Tuvalu in constitutional crisis, says opposition
Updated at 4:10 pm on 31 July 2013
The opposition in Tuvalu says the country is in a constitutional crisis after the Speaker, Kamuta Latasi, adjourned parliament until a by-election is held for a government MP who resigned on Tuesday.
The adjournment came earlier today, the second day of the first session of parliament this year - one only called after the prime minister, Willie Telavi, was ordered to do so by the governor general.
The Opposition has had a majority of the 15 MPs since a recent by-election and had planned to call for a vote of no confidence in Mr Telavi.
An opposition spokesman, Taukelina Finikaso, says Mr Latasi has disregarded the law.
He says they are looking at various options.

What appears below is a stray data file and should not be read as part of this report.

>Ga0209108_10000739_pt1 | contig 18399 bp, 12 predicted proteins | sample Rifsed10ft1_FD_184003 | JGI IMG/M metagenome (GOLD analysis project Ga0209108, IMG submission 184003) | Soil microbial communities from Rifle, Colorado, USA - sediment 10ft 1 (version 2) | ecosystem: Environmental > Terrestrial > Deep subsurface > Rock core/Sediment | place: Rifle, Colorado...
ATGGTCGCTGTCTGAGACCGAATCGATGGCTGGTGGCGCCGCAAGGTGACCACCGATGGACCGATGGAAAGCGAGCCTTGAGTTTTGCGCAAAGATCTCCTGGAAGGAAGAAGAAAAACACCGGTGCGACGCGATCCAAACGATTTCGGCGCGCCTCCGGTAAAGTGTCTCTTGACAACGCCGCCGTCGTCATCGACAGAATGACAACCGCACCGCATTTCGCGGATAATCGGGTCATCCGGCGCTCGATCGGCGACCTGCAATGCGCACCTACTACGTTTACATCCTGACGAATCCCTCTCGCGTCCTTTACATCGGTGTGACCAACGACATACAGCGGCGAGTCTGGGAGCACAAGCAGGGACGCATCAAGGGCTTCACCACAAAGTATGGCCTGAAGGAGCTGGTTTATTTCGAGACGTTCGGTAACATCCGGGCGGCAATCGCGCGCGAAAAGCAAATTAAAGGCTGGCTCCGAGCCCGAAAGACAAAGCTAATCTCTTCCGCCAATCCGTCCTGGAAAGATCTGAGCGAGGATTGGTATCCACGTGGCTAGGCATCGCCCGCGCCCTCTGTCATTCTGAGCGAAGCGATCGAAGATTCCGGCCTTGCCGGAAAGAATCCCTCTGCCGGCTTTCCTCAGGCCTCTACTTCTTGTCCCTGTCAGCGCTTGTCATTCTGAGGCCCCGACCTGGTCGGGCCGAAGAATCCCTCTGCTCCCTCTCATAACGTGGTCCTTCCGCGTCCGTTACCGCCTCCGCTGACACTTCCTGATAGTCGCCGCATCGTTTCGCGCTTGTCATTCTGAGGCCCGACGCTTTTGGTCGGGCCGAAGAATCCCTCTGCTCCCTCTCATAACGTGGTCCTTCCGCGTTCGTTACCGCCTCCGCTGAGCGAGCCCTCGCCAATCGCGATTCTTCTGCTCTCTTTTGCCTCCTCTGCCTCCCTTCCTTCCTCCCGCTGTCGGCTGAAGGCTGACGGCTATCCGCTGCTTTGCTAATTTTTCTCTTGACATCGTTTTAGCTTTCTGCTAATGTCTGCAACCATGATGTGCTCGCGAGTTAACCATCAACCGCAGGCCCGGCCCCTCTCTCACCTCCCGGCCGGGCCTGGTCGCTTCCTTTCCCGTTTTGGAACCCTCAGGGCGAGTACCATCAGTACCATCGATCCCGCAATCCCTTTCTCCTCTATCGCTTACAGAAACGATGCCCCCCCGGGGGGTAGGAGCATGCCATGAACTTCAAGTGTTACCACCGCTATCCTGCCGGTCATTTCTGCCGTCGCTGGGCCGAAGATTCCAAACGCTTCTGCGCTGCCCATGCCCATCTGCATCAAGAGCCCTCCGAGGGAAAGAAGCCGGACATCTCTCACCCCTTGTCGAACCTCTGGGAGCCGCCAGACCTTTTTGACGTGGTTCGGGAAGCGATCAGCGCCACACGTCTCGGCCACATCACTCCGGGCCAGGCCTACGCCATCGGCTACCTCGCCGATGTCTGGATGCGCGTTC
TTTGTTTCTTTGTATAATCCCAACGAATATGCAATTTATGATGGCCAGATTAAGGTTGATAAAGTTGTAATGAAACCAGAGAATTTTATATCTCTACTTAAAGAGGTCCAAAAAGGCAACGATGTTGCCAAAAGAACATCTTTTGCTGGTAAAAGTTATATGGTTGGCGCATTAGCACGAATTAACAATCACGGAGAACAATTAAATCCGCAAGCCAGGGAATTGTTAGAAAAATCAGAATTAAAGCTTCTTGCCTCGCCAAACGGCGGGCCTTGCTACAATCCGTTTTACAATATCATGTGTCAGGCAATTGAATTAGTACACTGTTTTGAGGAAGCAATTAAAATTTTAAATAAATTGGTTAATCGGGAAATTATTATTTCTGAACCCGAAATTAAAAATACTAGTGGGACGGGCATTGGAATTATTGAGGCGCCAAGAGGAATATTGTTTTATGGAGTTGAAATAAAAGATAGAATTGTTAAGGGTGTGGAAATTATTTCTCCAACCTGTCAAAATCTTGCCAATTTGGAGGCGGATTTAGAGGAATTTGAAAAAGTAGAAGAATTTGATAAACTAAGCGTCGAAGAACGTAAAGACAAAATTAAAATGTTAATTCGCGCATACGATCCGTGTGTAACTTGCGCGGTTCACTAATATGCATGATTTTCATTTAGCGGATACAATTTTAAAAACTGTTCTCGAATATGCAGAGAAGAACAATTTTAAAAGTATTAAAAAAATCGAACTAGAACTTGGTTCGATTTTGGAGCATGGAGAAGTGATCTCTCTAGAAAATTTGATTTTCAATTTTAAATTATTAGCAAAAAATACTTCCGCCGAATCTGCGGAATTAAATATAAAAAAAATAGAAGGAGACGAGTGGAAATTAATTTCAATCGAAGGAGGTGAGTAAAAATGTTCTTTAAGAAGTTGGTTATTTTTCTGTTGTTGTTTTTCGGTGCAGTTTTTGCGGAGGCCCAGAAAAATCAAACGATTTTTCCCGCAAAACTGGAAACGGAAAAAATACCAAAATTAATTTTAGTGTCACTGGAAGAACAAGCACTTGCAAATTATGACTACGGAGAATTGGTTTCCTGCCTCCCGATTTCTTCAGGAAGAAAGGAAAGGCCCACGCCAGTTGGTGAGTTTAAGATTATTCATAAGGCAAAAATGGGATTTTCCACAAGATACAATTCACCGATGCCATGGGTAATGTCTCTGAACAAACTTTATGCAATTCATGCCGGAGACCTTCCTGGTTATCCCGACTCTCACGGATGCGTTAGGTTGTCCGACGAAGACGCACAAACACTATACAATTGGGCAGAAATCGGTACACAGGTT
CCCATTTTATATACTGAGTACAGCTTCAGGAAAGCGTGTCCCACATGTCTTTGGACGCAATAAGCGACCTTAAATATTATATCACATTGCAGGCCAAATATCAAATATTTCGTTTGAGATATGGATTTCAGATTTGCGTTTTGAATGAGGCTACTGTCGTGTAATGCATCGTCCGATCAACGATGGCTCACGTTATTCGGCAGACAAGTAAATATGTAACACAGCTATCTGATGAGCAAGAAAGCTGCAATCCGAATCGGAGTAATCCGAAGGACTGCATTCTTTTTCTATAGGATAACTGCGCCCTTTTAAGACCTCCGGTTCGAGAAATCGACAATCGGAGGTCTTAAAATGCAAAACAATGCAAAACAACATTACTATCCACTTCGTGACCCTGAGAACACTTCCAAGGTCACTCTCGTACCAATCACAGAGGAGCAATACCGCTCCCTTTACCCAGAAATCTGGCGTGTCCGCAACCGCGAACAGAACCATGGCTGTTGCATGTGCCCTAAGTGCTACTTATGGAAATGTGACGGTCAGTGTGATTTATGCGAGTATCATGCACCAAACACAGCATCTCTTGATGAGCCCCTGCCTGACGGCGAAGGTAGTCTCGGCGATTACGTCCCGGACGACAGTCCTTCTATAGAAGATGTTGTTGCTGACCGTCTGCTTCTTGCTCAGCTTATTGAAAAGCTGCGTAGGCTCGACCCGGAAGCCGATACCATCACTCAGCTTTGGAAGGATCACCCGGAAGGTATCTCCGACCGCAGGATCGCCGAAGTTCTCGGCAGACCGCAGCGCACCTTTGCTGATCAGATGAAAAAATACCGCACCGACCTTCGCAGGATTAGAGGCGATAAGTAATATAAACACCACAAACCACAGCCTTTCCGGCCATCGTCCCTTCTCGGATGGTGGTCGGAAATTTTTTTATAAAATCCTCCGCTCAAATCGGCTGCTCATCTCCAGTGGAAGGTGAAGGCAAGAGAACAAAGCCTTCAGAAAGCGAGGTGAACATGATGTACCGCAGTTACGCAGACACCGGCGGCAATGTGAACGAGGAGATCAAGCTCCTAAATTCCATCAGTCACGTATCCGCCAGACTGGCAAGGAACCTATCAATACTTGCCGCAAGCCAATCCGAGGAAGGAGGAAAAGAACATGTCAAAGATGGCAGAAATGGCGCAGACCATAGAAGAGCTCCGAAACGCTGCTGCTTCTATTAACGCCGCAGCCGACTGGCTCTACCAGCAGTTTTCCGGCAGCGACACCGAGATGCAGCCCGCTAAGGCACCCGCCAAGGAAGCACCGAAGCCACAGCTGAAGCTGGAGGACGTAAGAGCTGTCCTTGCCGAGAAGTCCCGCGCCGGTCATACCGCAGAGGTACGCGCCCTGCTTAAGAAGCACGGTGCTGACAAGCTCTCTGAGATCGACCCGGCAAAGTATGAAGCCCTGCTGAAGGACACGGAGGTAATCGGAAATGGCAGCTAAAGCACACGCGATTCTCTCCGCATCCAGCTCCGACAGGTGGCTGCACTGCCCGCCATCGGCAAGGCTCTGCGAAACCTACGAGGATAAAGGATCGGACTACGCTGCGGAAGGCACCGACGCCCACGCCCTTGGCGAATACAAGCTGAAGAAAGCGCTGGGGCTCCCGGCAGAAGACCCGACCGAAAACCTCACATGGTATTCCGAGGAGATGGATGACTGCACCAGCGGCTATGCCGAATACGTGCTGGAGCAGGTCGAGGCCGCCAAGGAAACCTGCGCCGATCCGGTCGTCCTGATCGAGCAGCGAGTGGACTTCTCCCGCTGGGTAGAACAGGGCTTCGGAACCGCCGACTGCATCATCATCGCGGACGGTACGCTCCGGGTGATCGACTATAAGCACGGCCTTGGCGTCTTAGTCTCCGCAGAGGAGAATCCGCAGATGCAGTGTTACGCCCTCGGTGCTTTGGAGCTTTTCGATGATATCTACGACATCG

"We are exploring options where we can look into the situation because this is clearly a constitutional crisis. We have on the government now four ministers plus the speaker and there's eight members on the opposition, and surely the government cannot be run by these four ministers only. And on top of that the speaker has deliberately and intentionally not agreed to abide by the rulings and the advice of the attorney general who is the legal advisor to parliament."
A Tuvalu opposition spokesman, Taukelina Finikaso
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